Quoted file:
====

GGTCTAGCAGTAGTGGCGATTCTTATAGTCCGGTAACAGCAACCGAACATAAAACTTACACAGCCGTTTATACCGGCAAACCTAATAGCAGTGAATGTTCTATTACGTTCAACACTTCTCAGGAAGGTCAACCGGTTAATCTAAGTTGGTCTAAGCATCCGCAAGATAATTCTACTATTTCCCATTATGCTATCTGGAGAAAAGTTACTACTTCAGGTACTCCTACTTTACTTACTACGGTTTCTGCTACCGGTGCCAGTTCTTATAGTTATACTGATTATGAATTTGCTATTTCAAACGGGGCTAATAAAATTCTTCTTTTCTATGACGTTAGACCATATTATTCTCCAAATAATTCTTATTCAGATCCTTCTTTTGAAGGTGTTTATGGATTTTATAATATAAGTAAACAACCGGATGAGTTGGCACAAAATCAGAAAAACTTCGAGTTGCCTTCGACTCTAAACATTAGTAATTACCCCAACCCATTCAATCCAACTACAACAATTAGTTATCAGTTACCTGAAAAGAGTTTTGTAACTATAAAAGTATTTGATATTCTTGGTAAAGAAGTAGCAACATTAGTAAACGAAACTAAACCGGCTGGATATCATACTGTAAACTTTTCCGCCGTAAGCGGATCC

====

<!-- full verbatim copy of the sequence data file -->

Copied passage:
GGTCTAGCAGTAGTGGCGATTCTTATAGTCCGGTAACAGCAACCGAACATAAAACTTACACAGCCGTTTATACCGGCAAACCTAATAGCAGTGAATGTTCTATTACGTTCAACACTTCTCAGGAAGGTCAACCGGTTAATCTAAGTTGGTCTAAGCATCCGCAAGATAATTCTACTATTTCCCATTATGCTATCTGGAGAAAAGTTACTACTTCAGGTACTCCTACTTTACTTACTACGGTTTCTGCTACCGGTGCCAGTTCTTATAGTTATACTGATTATGAATTTGCTATTTCAAACGGGGCTAATAAAATTCTTCTTTTCTATGACGTTAGACCATATTATTCTCCAAATAATTCTTATTCAGATCCTTCTTTTGAAGGTGTTTATGGATTTTATAATATAAGTAAACAACCGGATGAGTTGGCACAAAATCAGAAAAACTTCGAGTTGCCTTCGACTCTAAACATTAGTAATTACCCCAACCCATTCAATCCAACTACAACAATTAGTTATCAGTTACCTGAAAAGAGTTTTGTAACTATAAAAGTATTTGATATTCTTGGTAAAGAAGTAGCAACATTAGTAAACGAAACTAAACCGGCTGGATATCATACTGTAAACTTTTCCGCCGTAAGCGGATCC